The phrase “Greenwashing” first appeared in the 1960s. Greenwashing is basically a tactic used by companies to deceive their consumers in believing that their products and services are environmentally friendly, in order to tap into the growing concern of the consumers of being environmentally for their personal benefit.
In India the awareness with respect to ESG have increased recently. Companies have now started issuing Green Debt Securities (“GDS”), as a way to raise funds to invest in non-convertible securities defined under SEBI (Issue and Listing of Non-Convertible Securities) Regulations, 2021 (“ILNCS Regulations)” that are wind, solar, and bioenergy. Investing in public transportation, energy efficient buildings, biodiversity conservation, sustainable waste management, to position themselves as responsible and sustainable businesses.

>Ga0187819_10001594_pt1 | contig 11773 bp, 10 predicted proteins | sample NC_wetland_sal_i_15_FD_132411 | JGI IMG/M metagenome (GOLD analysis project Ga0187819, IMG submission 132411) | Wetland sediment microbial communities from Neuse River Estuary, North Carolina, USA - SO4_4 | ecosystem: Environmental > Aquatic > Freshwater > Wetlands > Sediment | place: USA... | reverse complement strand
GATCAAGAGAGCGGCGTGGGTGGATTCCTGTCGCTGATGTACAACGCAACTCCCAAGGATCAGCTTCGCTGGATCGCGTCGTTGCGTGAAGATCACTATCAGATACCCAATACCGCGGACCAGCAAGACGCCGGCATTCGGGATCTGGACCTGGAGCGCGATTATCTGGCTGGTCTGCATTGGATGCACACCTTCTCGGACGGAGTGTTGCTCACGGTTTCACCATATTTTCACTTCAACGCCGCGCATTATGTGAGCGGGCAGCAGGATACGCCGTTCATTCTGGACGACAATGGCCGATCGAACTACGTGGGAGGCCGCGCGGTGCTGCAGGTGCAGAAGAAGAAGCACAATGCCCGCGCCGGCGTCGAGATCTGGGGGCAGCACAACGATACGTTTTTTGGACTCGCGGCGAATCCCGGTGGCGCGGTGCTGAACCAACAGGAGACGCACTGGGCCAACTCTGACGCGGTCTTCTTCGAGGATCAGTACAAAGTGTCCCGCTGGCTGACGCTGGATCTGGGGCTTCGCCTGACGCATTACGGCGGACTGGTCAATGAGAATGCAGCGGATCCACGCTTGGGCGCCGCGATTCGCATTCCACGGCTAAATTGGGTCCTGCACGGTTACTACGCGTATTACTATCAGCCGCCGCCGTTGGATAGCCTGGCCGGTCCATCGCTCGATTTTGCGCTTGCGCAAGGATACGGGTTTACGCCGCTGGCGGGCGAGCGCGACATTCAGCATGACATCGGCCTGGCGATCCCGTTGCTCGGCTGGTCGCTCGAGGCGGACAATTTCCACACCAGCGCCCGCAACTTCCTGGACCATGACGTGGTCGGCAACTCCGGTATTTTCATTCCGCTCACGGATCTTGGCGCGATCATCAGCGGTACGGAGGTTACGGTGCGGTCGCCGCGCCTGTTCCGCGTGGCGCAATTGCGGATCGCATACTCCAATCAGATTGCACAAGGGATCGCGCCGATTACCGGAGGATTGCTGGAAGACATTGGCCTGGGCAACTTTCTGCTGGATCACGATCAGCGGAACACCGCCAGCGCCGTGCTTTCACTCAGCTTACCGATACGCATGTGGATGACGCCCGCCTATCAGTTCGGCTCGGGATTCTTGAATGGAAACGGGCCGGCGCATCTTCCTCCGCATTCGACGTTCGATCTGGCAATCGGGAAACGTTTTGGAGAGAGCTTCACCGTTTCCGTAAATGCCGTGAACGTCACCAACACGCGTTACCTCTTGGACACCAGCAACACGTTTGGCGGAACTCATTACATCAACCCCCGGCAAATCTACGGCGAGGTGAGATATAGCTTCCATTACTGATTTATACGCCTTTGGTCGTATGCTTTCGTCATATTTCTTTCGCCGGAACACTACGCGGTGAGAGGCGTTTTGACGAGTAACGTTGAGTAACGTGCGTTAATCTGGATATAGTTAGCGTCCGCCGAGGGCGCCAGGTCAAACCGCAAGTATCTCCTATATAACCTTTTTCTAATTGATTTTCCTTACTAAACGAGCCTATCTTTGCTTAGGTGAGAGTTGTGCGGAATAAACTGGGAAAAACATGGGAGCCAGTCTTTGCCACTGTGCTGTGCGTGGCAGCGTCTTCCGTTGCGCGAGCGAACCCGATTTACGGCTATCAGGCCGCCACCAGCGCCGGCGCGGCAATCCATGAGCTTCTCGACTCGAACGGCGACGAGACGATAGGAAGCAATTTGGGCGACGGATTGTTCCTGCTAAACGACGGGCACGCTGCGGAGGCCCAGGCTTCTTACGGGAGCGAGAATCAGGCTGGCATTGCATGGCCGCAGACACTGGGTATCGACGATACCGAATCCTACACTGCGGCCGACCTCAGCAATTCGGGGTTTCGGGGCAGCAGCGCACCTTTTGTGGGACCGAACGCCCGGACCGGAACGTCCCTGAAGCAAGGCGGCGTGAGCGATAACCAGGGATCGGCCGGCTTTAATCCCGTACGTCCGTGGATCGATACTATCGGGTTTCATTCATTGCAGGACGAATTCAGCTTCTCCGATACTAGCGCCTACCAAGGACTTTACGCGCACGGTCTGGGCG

However, with the increase in awareness of ESG in India, the problem with respect to Greenwashing is also rising and the major reason for rise of Greenwashing in India is lack of a robust regulation in India. The Securities and Exchange Board of India (“SEBI”) in order to curb Greenwashing in India has vide circular no. SEBI/HO/DDHS/DDHS-RACPOD1/P/CIR/2023/023, dated 6th February, 2023 enhanced the disclosures to be made by the company at the time of issuance of GDS.
In this blog, we intend to discuss what GDS is and the revised regulatory framework issued by SEBI for curbing Greenwashing in India.
The amended Regulatory framework issued by SEBI for issuance of GDS in India is applicable to all issuances of GDS in India on or after 02.02.2023.
However, the enhanced disclosure requirements applicable for curbing Greenwashing are applicable on issuances of GDS launched on or after 01.04.2023. The previous disclosure requirements will continue to apply to past issuances whose proceeds have not been fully utilized.